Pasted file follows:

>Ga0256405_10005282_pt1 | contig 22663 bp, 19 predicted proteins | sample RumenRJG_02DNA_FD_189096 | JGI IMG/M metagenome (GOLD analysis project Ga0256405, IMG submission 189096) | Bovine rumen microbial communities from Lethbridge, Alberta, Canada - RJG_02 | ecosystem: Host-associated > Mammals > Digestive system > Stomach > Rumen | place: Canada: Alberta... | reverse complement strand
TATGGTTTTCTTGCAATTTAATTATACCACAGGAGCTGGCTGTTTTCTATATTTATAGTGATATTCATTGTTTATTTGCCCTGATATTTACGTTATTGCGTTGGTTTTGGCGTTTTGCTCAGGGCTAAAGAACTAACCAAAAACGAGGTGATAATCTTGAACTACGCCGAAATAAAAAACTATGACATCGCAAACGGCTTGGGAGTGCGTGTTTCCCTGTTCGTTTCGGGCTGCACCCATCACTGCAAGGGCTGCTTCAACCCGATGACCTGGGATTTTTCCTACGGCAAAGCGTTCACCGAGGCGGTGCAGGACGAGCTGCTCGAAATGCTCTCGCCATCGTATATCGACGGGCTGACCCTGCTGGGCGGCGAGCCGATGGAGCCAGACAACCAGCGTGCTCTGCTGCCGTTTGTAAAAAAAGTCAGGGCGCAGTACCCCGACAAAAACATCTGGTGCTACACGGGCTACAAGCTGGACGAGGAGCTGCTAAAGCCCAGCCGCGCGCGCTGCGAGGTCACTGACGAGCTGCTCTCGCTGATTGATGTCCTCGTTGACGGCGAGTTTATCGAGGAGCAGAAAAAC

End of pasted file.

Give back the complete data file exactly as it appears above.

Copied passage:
>Ga0256405_10005282_pt1 | contig 22663 bp, 19 predicted proteins | sample RumenRJG_02DNA_FD_189096 | JGI IMG/M metagenome (GOLD analysis project Ga0256405, IMG submission 189096) | Bovine rumen microbial communities from Lethbridge, Alberta, Canada - RJG_02 | ecosystem: Host-associated > Mammals > Digestive system > Stomach > Rumen | place: Canada: Alberta... | reverse complement strand
TATGGTTTTCTTGCAATTTAATTATACCACAGGAGCTGGCTGTTTTCTATATTTATAGTGATATTCATTGTTTATTTGCCCTGATATTTACGTTATTGCGTTGGTTTTGGCGTTTTGCTCAGGGCTAAAGAACTAACCAAAAACGAGGTGATAATCTTGAACTACGCCGAAATAAAAAACTATGACATCGCAAACGGCTTGGGAGTGCGTGTTTCCCTGTTCGTTTCGGGCTGCACCCATCACTGCAAGGGCTGCTTCAACCCGATGACCTGGGATTTTTCCTACGGCAAAGCGTTCACCGAGGCGGTGCAGGACGAGCTGCTCGAAATGCTCTCGCCATCGTATATCGACGGGCTGACCCTGCTGGGCGGCGAGCCGATGGAGCCAGACAACCAGCGTGCTCTGCTGCCGTTTGTAAAAAAAGTCAGGGCGCAGTACCCCGACAAAAACATCTGGTGCTACACGGGCTACAAGCTGGACGAGGAGCTGCTAAAGCCCAGCCGCGCGCGCTGCGAGGTCACTGACGAGCTGCTCTCGCTGATTGATGTCCTCGTTGACGGCGAGTTTATCGAGGAGCAGAAAAAC